El Capitan Precious Metals, Inc. confirms that it received its first payment on the sale of precious metals extracted from El Capitan ore in June of this year from a domestic precious metals refinery. The Company has since dispatched a second shipment of precious metal alloy bars to the refinery for processing and payment.
According to John F Stapleton, Chairman and CEO, the first shipment—weighing slightly over four pounds—was a key step in establishing protocols and procedures that will be implemented in future, larger translations. The second shipment of precious metal alloy bars had a total weight of approximately 13.5 pounds, or about three times the weight of the first shipment.
From the first alloy bar shipment, the refinery recovered gold, silver, and platinum, which represented approximately six percent of the total weight of the bar. For these precious metals, El Capitan was paid approximately $3,600, or approximately $900 for each pound of the concentrated metal alloy. Stapleton stresses that it is important to note that the bar also contained iridium and osmium and that, on the first shipment, the Company was not paid for the iridium and the osmium. That is expected to change, he stated, related to future shipments on which the refiner would pay for all precious metals in the alloy bars.
The Company estimates that, if it has been paid for the iridium and osmium metals in the first shipment, the percent of total weight subject to payment would have been 10 percent (versus six) with an added payment of $1,400, bringing the total payment to approximately $5,000.
“The bottom line,” said Stapleton,” is that the financial elements of the initial transaction calculate to and demonstrate that, had El Capitan been paid for all the precious metals in the bar, it would have received approximately $1,250 for each pound of precious metals concentrates that it produced and sold.”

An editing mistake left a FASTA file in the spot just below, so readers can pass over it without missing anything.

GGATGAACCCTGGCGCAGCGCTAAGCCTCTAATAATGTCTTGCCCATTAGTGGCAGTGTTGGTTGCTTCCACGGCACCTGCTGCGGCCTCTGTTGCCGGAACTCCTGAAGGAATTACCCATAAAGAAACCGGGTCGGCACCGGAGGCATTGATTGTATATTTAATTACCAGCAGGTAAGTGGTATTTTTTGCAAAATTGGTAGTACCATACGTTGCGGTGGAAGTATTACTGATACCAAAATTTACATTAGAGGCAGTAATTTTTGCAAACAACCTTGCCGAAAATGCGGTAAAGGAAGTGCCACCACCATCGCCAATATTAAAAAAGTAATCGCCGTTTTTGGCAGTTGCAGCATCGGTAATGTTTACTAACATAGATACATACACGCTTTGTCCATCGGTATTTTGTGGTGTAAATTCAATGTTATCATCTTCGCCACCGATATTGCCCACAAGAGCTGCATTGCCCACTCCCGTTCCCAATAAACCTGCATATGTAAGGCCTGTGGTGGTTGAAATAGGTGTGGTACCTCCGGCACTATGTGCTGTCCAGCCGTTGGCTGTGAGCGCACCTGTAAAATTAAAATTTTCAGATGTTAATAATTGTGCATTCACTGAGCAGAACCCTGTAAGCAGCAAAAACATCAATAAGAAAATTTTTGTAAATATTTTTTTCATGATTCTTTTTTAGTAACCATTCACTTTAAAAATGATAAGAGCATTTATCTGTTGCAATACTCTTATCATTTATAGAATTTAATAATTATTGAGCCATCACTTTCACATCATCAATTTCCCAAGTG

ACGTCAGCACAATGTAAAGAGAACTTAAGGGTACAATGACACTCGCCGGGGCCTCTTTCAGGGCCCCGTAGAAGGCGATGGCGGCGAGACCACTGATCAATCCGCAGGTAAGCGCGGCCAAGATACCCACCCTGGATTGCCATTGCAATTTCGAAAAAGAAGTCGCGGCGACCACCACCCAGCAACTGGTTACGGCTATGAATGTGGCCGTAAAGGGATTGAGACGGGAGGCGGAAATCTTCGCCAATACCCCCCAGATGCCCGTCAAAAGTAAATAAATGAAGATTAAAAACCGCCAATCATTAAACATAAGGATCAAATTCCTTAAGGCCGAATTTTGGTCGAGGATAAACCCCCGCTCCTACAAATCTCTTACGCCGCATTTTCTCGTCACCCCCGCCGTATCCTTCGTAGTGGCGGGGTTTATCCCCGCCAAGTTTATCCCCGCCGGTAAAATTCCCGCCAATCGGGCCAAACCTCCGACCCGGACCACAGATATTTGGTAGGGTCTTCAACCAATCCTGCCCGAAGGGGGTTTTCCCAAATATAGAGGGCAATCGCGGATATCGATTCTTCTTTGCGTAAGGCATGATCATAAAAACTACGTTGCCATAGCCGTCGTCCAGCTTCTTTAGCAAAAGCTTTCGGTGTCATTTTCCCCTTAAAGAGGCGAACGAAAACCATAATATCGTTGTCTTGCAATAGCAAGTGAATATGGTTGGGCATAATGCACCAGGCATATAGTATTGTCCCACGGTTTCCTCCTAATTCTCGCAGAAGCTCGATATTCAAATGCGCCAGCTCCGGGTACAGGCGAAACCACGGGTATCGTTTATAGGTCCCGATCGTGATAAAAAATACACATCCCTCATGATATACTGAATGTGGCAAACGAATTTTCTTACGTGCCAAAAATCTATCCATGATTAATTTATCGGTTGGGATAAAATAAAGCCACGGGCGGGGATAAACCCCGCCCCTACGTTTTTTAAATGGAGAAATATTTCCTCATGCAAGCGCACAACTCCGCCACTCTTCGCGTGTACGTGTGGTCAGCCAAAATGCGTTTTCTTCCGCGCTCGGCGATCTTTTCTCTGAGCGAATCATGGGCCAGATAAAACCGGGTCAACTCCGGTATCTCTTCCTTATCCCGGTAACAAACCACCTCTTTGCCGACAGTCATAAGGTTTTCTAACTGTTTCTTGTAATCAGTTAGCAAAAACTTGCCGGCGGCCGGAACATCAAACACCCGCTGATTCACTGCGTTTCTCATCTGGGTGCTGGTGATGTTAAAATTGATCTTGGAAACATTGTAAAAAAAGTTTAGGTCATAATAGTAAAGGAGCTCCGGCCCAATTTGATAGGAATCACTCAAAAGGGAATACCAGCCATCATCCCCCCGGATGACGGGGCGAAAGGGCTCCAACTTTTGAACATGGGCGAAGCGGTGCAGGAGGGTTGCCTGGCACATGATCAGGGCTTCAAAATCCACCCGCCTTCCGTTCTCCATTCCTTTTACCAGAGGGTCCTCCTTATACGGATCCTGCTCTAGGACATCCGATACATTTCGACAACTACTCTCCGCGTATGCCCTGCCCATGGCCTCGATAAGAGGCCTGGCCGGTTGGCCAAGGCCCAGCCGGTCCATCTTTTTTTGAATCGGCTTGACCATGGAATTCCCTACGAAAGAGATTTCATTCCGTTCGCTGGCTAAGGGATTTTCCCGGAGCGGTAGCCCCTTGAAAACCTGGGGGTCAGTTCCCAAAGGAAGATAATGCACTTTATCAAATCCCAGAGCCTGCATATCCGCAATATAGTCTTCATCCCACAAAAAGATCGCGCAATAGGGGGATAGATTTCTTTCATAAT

Stapleton added that, while the Company, under contact terms, has not yet received payment on the second shipment of alloy bars, it has been informed that it will receive payment for all precious metals—gold, silver, platinum, iridium, and osmium—in the metal alloy bars in the second transaction and in subsequent shipments.
The Company expects its third shipment to be approximately 500 pounds of precious metals concentrates and that material is being prepared for shipment.
Stapleton stressed that in developing new methods of extracting precious metals, the process requires that the Company start with a small run which would increase incrementally with each successive run and shipment, assuring that the process and results remain consistent with increasingly large amounts of material or, alternatively, making the necessary adjustments. “That is exactly the purpose of a Pilot Operation,” said Stapleton, “and the incremental ramp up has proven to be successful.”
As announced at the July Shareholders’ Informational Meeting, once the larger shipments consistently prove to produce the same level of results, El Capitan expects to arrange for its ore to be concentrated and its precious metals to be recovered in much larger quantities in a Production Operation. Planning and discussions are already taking place to support this transition.
Company management is very confident of the attractiveness of these recovery methods, their cost-effectiveness, and their scalability.